I admit I was also not immune to the allure of cracking jokes at Zellweger’s expense. (As this Twitter exchange with my friend, Alex, proves.) It’s also hard to look at Zellweger’s face now and look at stills of her in Chicago, Cold Mountain, or Me, Myself, and Irene from more than ten years ago and say that she doesn’t look like a drastically different person. (But then again, who doesn’t after ten years, as a cursory glance at our Facebook photos from that time frame pretty clearly indicate?)

Based on the evidence, it’s safe to assume the following: a) The change to Zellweger’s appearance was due to extensive plastic surgery, as was the case with Rourke and b) Unlike Rourke, Zellweger’s surgeries could likely be attributed to the enormous pressure on aging actresses in Hollywood to retain their youthful good looks, thanks to the dearth of available leading roles for actresses in their 40s, 50s, and 60s.

But here’s the thing about Renee Zellweger’s face: Yes, she looks different; yes, it looks like she had plastic surgery; yes, the pressure Hollywood puts on actresses to conform to twenty-something beauty standards is unfortunate; and yes, you may very well think she looks worse than she did eleven years ago. But it’s not your face. It’s hers. And it’s time for you to shut the fuck up about it.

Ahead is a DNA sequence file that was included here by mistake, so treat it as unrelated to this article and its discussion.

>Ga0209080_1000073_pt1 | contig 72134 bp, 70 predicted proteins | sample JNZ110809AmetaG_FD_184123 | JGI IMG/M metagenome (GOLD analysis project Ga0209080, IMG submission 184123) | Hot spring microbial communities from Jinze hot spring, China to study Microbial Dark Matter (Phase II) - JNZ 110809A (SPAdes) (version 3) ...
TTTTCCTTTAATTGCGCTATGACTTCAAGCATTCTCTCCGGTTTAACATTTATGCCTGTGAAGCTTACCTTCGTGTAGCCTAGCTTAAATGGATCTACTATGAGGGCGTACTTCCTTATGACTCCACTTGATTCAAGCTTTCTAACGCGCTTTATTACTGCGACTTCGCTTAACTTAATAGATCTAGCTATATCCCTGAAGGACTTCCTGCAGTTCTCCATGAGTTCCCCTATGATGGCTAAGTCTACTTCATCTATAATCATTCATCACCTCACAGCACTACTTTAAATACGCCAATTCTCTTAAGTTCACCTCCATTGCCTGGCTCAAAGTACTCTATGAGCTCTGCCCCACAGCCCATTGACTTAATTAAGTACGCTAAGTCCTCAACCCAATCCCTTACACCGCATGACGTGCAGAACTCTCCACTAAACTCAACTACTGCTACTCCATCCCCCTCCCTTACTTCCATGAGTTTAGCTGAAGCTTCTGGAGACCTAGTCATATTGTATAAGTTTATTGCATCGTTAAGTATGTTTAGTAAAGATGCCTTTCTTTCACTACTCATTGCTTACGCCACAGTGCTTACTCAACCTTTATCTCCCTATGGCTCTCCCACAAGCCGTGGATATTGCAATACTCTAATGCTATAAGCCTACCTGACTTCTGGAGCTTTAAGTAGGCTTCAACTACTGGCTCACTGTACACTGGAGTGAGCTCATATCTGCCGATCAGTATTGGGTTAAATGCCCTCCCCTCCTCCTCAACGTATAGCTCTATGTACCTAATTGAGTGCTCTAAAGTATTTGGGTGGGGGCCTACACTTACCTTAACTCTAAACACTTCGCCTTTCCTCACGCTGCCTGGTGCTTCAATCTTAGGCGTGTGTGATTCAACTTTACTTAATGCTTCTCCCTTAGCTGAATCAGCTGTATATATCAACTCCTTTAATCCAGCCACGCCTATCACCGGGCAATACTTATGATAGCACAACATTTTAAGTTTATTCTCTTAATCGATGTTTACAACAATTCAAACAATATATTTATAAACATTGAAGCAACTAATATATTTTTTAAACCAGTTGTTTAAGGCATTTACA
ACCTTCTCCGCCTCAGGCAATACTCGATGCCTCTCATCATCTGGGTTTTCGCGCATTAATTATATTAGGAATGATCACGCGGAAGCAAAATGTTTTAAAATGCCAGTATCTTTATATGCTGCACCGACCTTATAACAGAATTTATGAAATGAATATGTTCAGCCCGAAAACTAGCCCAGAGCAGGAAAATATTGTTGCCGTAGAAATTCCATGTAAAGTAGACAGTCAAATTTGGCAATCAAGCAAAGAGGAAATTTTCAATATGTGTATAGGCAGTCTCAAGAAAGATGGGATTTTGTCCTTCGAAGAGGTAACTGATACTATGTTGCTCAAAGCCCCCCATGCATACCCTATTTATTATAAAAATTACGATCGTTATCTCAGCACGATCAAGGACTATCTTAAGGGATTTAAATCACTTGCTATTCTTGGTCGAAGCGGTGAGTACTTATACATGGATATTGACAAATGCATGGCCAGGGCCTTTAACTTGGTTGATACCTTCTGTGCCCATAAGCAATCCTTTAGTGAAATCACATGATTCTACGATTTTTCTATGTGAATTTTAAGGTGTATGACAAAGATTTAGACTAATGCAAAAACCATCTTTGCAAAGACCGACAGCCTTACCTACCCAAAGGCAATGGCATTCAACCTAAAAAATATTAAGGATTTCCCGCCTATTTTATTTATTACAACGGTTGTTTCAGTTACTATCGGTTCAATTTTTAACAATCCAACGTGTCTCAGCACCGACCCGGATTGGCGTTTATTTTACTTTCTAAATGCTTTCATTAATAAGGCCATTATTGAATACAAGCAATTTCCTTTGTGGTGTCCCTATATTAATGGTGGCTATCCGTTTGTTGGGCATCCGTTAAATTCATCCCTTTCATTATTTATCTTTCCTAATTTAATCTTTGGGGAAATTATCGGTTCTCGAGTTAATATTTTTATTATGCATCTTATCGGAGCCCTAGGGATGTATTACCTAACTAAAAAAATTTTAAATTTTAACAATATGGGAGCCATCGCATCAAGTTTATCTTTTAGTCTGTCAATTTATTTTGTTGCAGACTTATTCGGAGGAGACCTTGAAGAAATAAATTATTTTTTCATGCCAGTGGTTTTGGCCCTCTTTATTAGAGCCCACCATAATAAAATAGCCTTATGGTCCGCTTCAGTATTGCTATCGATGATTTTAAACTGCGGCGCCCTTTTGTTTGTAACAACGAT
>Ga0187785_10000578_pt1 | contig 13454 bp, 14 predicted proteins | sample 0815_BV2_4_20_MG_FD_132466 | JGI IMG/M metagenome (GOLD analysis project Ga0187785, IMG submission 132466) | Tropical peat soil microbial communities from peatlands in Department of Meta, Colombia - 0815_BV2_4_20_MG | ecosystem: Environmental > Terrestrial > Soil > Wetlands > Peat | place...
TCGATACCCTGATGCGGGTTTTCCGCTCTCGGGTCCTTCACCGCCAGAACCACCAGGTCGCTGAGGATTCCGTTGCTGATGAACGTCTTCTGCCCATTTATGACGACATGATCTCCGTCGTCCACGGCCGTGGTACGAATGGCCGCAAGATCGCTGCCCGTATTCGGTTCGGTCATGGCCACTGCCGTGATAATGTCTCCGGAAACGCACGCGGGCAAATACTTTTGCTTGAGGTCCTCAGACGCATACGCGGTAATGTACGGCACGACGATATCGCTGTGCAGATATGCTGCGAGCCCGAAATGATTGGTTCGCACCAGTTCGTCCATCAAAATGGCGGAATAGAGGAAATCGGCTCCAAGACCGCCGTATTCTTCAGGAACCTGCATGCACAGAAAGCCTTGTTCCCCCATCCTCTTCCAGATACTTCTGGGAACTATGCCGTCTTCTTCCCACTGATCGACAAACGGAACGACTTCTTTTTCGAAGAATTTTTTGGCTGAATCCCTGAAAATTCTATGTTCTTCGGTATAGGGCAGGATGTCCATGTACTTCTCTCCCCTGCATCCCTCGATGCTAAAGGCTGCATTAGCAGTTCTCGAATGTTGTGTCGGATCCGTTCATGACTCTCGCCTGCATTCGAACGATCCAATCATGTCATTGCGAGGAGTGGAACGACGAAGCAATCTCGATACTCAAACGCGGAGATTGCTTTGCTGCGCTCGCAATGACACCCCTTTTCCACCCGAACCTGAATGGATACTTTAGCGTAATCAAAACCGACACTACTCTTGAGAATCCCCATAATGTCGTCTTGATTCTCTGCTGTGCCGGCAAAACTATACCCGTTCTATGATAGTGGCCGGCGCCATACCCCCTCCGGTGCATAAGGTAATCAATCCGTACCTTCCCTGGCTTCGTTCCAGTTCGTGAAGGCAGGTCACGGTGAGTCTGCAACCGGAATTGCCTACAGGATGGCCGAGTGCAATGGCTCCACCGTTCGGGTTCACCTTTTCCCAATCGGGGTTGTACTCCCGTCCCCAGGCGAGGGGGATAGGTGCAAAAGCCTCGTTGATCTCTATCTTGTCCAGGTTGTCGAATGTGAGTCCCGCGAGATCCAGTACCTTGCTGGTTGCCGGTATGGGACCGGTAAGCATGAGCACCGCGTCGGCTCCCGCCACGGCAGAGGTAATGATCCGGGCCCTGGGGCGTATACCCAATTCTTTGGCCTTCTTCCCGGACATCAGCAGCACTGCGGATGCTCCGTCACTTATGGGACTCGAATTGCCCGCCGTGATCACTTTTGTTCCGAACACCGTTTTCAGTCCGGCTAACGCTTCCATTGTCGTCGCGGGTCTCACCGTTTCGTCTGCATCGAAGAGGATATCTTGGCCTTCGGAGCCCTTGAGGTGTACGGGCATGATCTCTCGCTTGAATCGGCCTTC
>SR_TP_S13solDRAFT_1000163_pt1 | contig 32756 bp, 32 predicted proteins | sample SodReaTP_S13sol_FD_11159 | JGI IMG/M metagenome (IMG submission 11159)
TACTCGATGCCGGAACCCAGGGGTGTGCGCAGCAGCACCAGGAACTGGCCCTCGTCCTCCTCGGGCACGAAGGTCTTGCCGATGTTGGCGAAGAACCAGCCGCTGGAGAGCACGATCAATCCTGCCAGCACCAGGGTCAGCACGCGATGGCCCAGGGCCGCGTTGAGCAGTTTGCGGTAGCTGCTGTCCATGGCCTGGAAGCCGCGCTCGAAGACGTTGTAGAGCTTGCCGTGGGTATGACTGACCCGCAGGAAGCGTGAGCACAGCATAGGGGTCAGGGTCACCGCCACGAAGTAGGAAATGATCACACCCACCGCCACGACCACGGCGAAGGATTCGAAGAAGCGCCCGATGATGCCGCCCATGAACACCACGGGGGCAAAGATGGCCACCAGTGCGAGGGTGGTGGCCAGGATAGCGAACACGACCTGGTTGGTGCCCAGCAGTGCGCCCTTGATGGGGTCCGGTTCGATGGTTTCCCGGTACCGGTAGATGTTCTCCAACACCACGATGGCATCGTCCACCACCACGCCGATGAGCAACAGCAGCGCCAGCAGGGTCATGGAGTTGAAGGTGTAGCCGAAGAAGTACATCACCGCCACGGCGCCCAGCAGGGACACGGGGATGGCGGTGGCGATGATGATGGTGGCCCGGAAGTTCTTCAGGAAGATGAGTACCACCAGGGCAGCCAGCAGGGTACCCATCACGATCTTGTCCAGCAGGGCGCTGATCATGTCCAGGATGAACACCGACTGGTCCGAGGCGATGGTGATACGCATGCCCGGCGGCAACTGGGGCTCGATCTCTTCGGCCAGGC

The intense scrutiny social media has devoted to Renee Zellweger’s Face (2014 edition and 2003 edition) and the Substantial Variations Betwixt the Two is bizarre, given how little attention the Internet has devoted to Zellweger or her Face since her career peaked in the early-to-mid aughts and she was commanding nearly $11 million per film. Here, for example, is a Google Trends chart tracking how many people have searched Zellweger’s name in the past ten years: